Let’s Talk

Today is Bell Let’s Talk Day, an initiative that makes me proud to work for Bell/CTV. It’s about openness, discussion, the truth and helping people overcome stigmas and mental illnesses. This only works if we stop saying things like “she must be off her meds” or “he’s crazy”.  Lead with compassion and empathy. Heal with kindness. Have an uncomfortable conversation with the goal of helping someone find comfort. Allow tears. Listen.

Today on our morning show, Ken and I are going to hear the story of a fellow journalist’s two-year battle with mental illness. It came out of the blue and rocked his world. Now that he’s climbing out of the dark pit of despair and confusion, he wants to help others who may be starting their journey. He’ll join us in studio from 6:30-7. (Read his blog post HERE.)

The Ontario Mental Health Helpline is 1-866-531-2600. Although a suicide prevention phone number regularly makes the rounds on social media, it is for US citizens. Canada doesn’t have a national number yet. Call 911 if someone’s going to harm themselves or someone else.

Kids Help Phone offers immediate counselling for those 20 and under who are in crisis. It’s private and non-judgmental. 1-800-668-6868.

In London, the CAMH Mental Health Crisis Centre is open 24/7 at 648 Huron St. and a support team is available there for walk-ins from 9-9 daily.

The Abused Women’s Helpline (24-hour): 519 -642-3000

Reach Out Crisis and Support Line (24-hour): 519-422-2023.

First Nations and Inuit Hope for Wellness Help Line (24-hour): 1-855-242-3310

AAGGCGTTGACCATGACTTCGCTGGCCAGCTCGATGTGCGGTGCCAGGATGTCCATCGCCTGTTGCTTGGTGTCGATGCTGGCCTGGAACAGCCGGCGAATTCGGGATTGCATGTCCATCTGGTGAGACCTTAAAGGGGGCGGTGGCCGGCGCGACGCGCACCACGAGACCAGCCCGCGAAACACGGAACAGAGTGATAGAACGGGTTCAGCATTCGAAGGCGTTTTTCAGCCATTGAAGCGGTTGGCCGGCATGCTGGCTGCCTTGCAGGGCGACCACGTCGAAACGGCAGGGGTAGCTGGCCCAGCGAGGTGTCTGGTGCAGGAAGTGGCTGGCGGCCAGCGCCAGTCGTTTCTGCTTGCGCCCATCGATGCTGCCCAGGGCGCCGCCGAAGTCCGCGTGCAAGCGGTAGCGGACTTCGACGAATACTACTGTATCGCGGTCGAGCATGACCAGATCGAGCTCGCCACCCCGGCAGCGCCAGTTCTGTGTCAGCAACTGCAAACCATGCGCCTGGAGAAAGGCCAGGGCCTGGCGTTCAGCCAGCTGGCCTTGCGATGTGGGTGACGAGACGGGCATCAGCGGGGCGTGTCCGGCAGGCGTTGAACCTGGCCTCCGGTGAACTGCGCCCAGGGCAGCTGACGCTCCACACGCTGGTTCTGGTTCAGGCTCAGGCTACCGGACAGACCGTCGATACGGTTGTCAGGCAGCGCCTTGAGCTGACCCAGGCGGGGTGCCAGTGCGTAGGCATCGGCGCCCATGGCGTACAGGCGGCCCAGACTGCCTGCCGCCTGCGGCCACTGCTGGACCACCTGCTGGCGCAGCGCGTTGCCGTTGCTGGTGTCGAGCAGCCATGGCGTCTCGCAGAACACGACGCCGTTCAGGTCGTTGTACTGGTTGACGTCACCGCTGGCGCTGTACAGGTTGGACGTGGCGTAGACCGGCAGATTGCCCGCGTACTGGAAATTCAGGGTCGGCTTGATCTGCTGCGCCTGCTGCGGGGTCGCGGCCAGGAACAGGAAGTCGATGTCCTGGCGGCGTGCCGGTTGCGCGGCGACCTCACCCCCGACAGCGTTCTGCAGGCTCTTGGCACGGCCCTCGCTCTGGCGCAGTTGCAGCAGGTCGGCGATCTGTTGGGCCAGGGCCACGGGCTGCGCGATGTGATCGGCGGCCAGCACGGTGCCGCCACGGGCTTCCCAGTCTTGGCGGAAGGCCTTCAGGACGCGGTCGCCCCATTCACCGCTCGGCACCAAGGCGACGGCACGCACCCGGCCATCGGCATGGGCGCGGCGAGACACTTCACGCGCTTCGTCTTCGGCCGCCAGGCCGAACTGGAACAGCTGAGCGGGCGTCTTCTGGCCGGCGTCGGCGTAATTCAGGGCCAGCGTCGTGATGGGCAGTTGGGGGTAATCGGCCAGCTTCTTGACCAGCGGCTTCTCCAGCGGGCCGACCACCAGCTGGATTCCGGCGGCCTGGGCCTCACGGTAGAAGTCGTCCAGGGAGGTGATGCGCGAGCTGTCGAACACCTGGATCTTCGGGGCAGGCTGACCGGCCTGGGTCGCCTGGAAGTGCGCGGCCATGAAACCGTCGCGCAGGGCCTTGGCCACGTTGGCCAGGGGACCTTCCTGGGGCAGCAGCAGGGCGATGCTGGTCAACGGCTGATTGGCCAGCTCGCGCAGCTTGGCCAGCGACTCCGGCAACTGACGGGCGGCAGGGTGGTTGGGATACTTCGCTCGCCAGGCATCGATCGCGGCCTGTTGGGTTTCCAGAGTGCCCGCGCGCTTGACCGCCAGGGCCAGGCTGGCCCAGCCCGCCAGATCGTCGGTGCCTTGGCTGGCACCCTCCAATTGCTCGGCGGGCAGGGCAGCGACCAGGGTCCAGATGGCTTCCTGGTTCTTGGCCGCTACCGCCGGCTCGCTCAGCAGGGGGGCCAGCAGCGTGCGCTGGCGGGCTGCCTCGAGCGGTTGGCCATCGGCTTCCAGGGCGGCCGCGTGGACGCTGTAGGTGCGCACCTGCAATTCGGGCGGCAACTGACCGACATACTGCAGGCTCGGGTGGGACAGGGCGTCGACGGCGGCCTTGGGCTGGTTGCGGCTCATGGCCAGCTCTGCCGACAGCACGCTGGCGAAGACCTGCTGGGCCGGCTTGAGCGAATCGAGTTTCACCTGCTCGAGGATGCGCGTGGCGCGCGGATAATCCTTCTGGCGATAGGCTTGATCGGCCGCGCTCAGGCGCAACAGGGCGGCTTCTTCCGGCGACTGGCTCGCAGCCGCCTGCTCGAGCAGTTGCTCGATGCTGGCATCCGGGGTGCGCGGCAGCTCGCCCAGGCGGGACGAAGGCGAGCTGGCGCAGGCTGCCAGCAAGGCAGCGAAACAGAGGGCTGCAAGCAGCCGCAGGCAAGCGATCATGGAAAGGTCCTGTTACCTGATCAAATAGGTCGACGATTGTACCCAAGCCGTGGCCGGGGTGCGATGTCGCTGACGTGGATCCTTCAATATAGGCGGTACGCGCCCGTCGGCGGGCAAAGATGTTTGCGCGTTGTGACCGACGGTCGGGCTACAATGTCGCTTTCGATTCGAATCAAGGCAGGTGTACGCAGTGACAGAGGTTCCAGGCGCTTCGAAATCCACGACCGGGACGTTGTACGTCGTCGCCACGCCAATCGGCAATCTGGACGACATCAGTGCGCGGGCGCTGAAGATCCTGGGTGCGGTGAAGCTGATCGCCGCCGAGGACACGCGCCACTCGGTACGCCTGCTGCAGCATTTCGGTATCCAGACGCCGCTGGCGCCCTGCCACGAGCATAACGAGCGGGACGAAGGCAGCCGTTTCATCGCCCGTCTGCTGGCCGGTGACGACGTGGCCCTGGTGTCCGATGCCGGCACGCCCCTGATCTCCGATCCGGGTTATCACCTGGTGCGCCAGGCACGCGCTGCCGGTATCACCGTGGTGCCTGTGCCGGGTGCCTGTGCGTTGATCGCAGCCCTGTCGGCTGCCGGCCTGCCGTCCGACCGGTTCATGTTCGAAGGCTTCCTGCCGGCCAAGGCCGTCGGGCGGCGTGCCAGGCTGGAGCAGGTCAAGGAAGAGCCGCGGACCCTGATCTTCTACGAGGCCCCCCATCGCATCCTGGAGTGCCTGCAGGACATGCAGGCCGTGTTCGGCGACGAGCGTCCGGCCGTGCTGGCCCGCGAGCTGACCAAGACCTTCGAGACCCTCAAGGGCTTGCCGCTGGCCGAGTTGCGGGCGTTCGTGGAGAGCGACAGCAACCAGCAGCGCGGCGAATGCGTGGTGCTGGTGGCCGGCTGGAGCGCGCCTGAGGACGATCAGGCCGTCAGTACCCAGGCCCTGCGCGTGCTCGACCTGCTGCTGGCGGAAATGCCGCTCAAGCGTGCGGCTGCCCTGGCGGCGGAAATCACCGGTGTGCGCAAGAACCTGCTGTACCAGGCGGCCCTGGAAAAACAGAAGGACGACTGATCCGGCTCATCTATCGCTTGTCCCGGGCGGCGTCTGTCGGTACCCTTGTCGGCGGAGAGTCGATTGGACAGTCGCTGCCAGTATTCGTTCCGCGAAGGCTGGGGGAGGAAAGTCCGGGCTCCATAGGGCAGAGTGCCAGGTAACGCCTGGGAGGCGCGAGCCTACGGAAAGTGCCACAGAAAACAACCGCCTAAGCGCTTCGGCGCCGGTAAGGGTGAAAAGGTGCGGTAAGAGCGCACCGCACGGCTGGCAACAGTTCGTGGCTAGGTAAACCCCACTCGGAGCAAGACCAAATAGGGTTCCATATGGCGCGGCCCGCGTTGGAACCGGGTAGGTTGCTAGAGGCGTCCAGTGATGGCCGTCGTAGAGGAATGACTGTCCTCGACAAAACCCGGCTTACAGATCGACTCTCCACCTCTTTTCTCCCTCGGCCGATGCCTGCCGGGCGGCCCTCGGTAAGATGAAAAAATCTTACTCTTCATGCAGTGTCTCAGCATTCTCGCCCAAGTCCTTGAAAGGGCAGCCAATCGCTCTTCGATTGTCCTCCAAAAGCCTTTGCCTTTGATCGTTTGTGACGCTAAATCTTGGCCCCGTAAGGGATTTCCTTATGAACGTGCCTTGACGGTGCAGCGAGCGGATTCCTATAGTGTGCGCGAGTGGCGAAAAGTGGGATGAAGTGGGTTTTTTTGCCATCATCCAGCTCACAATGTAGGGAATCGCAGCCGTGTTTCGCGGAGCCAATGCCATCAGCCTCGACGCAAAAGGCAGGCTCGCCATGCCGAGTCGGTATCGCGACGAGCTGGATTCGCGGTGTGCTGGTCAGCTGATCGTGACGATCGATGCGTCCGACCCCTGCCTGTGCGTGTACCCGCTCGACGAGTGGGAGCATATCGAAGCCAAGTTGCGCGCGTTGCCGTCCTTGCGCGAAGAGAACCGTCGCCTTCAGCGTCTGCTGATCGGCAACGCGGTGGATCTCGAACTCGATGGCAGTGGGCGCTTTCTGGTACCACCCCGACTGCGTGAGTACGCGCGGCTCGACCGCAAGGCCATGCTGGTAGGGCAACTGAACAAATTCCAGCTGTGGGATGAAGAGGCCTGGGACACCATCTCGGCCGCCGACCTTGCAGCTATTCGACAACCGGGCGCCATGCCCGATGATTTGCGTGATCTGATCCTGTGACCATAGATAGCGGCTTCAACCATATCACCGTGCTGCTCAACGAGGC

For less urgent mental health concerns, talk to a physician, call your local CAMH or access a therapist through your employer’s EAP, if you have one. There’s no need to suffer. Help is out there, everywhere.

 

 

1 Comment. Leave new

I’m always glad that Bell does something this proactive every year – getting people talking about mental health – given how brutally they treat their employees (particularly in media) who are let go without cause year after year after year due to the “bottom line” and shareholders coming before the good of their workers. Look at beloved personalities from CTV who’ve been axed in the past year in your own backyard and in Toronto as well as across the country – not to mention radio newsrooms everywhere where employees are stretched to their limits and beyond and expected to create and produce a good product every single day with the fewest possible tools at their fingertips. Yes, all media companies are guilty to some degree but Bell in particular shows even less care for its media employees than any other major Canadian conglomerate that got into a business in which they had no real interest. It’s heartbreaking to see veterans, pregnant employees fired while everyone in between is looking over their shoulders for the grim reaper every day so that shareholders can see an uptick in their stocks. ALL that having been said, as I say at least Bell is sparking conversation. That’s a good thing. The powers that be need to look in the mirror and see just what damage they’ve done to the mental health of so very many. Whose head is on the block tomorrow, Bell? #LetsTalk

Reply

Leave a Reply

Your email address will not be published. Required fields are marked *